Theatre of Dreams - Article 3
Communication Technologies and the Western Dreamscreen
Communications technologies have progressively produced media that reproduced the physical characteristics of the dream. The combined presentation of visual and auditory animation most closely resembles the modern media of film, television and the Internet. Information is adapted to connect directly to primal patterns of human perception and understanding. We can think of these media as the communal dreamscreen. The Western Dreamscreen has been shaped by a variety of media industry influences.
Techniques of Film, Theatre and Dreams
Freud ( Interpretation of Dreams ) had already pointed out that a primary tendency of the sub-conscious (i.e. dreams), was to communicate in visual metaphors. Artistic and poetic methods soon developed, turning their sights towards the unconscious processes through the visual, poetic and plastic arts. As an art form, film resembles the techniques used in dreamwork which in turn open the gateway to film's surrealistic possibilities. Dreams and film are similar in that they take place in darkened space, the dreamer or spectator perceives, identifies and is persuaded to believe in a flow of images which appear real. It has been said that art imitates life; surrealism can be said to believe that art and life imitate the dream or the nightmare.
It follows that popular communications form communal dreamscapes, where collective ideals are given voice. It also follows that, when the techniques and devices of such collective communications are identified, they will be used to return information back to dreamers, modified to influence individuals and affect behaviour. These ideas enter individuals' dreams, creating acceptance or conflicts that are in return then reflected back out on the communal dreamscape. The cycles of dreaming and storytelling have intensified with technological advances, to the point that it has become possible, within the space of a single day, to witness several cycles of stimulus and response between individual and collective ideals that follow widely and intensely attended e vents. Speculation about possible causes of 9/11 or the massacre in Littleton, Colorado had gone out in the media and initiated individual responses even as the events unfolded. Just as individual dreams can be analyzed as a coping mechanism, public storytelling, the music, art and literature that form popular culture, can be criticized on the basis of how well it represents the dramatic tension between individual ideals and collective realities.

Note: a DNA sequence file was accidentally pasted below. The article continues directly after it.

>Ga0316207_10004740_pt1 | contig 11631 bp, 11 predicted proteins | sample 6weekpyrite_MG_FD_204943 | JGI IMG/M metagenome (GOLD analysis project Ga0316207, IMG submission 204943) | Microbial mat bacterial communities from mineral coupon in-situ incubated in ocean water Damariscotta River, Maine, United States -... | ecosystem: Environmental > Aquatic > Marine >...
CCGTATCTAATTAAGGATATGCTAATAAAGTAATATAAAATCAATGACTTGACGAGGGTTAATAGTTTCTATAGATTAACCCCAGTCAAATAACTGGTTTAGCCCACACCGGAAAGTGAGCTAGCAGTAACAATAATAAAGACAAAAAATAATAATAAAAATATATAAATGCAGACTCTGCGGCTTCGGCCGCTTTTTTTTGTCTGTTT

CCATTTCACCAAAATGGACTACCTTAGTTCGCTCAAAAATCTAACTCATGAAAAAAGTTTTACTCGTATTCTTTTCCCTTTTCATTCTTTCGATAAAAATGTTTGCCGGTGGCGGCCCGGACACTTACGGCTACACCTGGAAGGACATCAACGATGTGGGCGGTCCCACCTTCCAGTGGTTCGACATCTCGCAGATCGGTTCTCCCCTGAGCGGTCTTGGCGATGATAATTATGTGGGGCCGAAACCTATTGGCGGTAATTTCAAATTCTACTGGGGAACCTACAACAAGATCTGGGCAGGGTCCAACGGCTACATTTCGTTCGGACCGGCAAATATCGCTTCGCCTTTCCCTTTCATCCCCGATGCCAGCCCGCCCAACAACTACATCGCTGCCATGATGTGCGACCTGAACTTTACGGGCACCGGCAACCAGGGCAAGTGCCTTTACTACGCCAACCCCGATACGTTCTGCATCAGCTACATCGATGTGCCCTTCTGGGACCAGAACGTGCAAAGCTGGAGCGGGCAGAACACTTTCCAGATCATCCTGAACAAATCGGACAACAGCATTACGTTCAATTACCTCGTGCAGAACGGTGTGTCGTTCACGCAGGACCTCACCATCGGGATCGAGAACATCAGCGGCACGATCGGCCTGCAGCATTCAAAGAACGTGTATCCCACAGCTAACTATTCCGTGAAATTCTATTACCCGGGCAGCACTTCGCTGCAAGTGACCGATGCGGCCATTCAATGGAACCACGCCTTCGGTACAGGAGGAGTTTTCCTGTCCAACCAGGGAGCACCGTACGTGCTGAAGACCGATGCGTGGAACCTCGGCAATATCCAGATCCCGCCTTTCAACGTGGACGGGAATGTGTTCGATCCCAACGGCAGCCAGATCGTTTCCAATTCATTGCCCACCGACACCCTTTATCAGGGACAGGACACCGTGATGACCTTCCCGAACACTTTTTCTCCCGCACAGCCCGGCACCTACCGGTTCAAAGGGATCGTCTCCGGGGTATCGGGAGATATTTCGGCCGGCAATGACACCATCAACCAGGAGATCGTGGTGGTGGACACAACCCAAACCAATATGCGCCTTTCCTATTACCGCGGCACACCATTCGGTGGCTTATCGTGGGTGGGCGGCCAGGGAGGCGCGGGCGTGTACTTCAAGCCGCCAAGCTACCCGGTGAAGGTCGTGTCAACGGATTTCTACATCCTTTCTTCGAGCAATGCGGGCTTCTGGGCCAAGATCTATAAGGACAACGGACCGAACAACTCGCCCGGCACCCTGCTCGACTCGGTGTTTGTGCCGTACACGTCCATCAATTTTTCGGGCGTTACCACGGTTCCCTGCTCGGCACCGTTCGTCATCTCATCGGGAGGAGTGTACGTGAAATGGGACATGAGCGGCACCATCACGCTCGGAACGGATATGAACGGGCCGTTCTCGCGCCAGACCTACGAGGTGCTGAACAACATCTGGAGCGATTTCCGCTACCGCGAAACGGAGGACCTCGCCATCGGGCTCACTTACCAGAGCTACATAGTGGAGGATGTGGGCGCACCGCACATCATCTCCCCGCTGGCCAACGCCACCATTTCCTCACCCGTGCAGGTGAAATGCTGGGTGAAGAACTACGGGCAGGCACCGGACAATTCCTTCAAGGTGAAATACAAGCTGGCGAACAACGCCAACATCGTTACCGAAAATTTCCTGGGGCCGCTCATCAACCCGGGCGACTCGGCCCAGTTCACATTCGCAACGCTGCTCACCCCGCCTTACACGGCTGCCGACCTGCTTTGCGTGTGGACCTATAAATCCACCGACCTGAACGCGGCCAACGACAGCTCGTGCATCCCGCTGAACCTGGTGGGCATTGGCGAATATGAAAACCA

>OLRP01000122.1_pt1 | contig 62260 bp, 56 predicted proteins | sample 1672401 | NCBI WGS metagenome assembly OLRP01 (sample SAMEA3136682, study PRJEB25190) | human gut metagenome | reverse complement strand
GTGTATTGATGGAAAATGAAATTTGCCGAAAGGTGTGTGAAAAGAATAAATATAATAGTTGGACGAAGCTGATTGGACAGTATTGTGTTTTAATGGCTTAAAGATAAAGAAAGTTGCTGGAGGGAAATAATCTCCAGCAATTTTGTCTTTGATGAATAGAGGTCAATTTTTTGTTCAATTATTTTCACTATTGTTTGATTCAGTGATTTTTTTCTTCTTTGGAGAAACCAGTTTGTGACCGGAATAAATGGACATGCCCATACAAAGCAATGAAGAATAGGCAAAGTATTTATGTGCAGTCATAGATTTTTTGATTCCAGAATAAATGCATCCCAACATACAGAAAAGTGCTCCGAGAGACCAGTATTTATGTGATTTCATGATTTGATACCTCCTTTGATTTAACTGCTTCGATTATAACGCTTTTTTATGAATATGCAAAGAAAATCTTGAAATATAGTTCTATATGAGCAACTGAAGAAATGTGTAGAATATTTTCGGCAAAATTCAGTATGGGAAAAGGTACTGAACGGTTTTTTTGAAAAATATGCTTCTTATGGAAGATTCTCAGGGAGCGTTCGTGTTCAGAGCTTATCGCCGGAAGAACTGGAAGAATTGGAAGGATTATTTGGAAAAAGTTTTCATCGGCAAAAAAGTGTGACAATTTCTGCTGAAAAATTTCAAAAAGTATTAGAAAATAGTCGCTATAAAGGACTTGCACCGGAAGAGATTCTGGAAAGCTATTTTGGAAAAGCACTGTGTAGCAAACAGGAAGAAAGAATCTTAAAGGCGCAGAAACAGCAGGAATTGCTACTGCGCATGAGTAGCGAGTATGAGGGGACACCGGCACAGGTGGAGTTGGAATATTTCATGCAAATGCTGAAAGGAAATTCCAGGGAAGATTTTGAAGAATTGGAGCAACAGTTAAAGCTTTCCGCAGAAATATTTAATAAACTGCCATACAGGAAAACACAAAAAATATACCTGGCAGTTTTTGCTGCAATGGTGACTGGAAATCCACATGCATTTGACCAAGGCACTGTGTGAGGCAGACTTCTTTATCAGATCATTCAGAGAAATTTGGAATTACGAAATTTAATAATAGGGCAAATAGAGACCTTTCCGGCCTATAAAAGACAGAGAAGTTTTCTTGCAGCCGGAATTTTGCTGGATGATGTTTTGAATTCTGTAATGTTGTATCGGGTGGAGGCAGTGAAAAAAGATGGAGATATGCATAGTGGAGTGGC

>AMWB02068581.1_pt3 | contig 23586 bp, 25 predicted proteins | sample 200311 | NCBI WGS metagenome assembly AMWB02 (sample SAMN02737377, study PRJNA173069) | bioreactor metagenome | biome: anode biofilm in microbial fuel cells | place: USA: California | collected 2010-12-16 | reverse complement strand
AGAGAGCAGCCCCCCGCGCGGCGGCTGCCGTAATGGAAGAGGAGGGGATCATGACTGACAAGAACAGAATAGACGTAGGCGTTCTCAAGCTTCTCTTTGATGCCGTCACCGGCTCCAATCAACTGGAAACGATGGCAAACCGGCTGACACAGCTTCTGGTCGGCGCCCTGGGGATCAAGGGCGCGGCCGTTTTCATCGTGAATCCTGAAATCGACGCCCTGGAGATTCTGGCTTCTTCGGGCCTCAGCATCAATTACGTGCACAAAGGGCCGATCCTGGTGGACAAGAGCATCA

Film Techniques and Communal Dreamscreen
It is only natural that our technologies should mimic our bodies, physically and mentally. Within the Theatre of the Mind are two dreamscreens: the Individual Dreamscreen within our own minds, and the Communal Dreamscreen of public media in its widest interpretation. In constant interaction, the Communal Dreamscreen has gradually developed to induce or reproduce the characteristics of the Individual Dreamscreen. The combined presentation of visual and auditory animation on the Individual Dreamscreen is most closely duplicated in the modern media of film, television and the Internet. Similarly, the Theatre of the Mind is in constant interaction with the Theatre of Everyday Life, each influencing the other.
But the degrees of influence are not equal. Some individuals and power groups have more influence on the Communal Dreamscreen than others, and the Communal Dreamscreen has more direct and greater influence on Individual Dreams than the other way about. The dreamscreens of Americans have been shaped by a variety of media industry influences. Hollywood and the Academy of Motion Pictures Arts and Science were a predominant industrial force shaping the American Dream in the 20th century. The producers of television programming carried similar weight, and they sometimes used their influence for the benefit of large advertisers, or powerful political constituencies. It is useful to understand some of various techniques that media experts use or hire to ensure the dominance of their dreams.